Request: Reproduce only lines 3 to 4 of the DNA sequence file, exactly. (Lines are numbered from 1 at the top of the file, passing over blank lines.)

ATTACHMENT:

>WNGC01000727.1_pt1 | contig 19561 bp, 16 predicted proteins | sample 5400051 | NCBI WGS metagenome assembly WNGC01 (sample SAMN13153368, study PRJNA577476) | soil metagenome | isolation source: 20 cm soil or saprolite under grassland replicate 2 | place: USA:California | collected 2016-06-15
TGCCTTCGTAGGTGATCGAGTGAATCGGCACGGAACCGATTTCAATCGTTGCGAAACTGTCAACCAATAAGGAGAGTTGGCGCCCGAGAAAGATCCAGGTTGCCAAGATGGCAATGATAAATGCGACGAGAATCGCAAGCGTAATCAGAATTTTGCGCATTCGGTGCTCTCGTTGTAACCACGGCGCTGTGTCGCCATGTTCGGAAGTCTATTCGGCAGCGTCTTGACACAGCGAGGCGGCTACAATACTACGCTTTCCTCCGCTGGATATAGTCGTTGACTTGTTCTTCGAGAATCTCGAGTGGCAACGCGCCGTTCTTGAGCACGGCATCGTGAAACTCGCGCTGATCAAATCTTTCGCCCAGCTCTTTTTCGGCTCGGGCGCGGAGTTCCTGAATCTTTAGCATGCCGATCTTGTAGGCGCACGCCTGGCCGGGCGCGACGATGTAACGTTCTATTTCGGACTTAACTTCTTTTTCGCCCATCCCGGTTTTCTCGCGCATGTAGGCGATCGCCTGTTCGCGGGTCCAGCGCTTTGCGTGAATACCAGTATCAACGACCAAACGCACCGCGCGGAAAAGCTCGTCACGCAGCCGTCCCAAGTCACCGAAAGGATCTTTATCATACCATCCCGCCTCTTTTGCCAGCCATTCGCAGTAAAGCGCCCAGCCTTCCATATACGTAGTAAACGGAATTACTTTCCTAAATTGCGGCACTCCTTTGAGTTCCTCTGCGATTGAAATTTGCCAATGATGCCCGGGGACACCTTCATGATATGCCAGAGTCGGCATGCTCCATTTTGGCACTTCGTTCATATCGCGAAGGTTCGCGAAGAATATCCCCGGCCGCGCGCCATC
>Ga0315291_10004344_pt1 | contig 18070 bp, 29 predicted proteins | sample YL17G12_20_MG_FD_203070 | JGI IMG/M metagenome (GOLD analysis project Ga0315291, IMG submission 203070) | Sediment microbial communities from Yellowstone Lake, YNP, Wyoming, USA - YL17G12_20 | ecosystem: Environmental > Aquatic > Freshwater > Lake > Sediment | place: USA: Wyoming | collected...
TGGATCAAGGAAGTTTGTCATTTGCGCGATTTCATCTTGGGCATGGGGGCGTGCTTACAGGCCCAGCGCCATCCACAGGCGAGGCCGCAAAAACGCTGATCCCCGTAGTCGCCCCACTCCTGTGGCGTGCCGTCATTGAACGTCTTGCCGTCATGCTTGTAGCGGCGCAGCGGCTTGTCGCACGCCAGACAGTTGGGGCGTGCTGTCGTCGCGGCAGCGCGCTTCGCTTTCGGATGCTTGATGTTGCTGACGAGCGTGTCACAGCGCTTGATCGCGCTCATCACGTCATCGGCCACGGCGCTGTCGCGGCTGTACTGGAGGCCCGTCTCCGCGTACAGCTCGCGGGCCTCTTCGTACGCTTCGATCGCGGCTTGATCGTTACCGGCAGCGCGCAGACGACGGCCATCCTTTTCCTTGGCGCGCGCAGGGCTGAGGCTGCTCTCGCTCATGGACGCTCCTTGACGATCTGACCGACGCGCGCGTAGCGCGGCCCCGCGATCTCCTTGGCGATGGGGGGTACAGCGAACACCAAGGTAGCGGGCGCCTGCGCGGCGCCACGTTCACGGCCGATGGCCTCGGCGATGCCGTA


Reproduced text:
>Ga0315291_10004344_pt1 | contig 18070 bp, 29 predicted proteins | sample YL17G12_20_MG_FD_203070 | JGI IMG/M metagenome (GOLD analysis project Ga0315291, IMG submission 203070) | Sediment microbial communities from Yellowstone Lake, YNP, Wyoming, USA - YL17G12_20 | ecosystem: Environmental > Aquatic > Freshwater > Lake > Sediment | place: USA: Wyoming | collected...
TGGATCAAGGAAGTTTGTCATTTGCGCGATTTCATCTTGGGCATGGGGGCGTGCTTACAGGCCCAGCGCCATCCACAGGCGAGGCCGCAAAAACGCTGATCCCCGTAGTCGCCCCACTCCTGTGGCGTGCCGTCATTGAACGTCTTGCCGTCATGCTTGTAGCGGCGCAGCGGCTTGTCGCACGCCAGACAGTTGGGGCGTGCTGTCGTCGCGGCAGCGCGCTTCGCTTTCGGATGCTTGATGTTGCTGACGAGCGTGTCACAGCGCTTGATCGCGCTCATCACGTCATCGGCCACGGCGCTGTCGCGGCTGTACTGGAGGCCCGTCTCCGCGTACAGCTCGCGGGCCTCTTCGTACGCTTCGATCGCGGCTTGATCGTTACCGGCAGCGCGCAGACGACGGCCATCCTTTTCCTTGGCGCGCGCAGGGCTGAGGCTGCTCTCGCTCATGGACGCTCCTTGACGATCTGACCGACGCGCGCGTAGCGCGGCCCCGCGATCTCCTTGGCGATGGGGGGTACAGCGAACACCAAGGTAGCGGGCGCCTGCGCGGCGCCACGTTCACGGCCGATGGCCTCGGCGATGCCGTA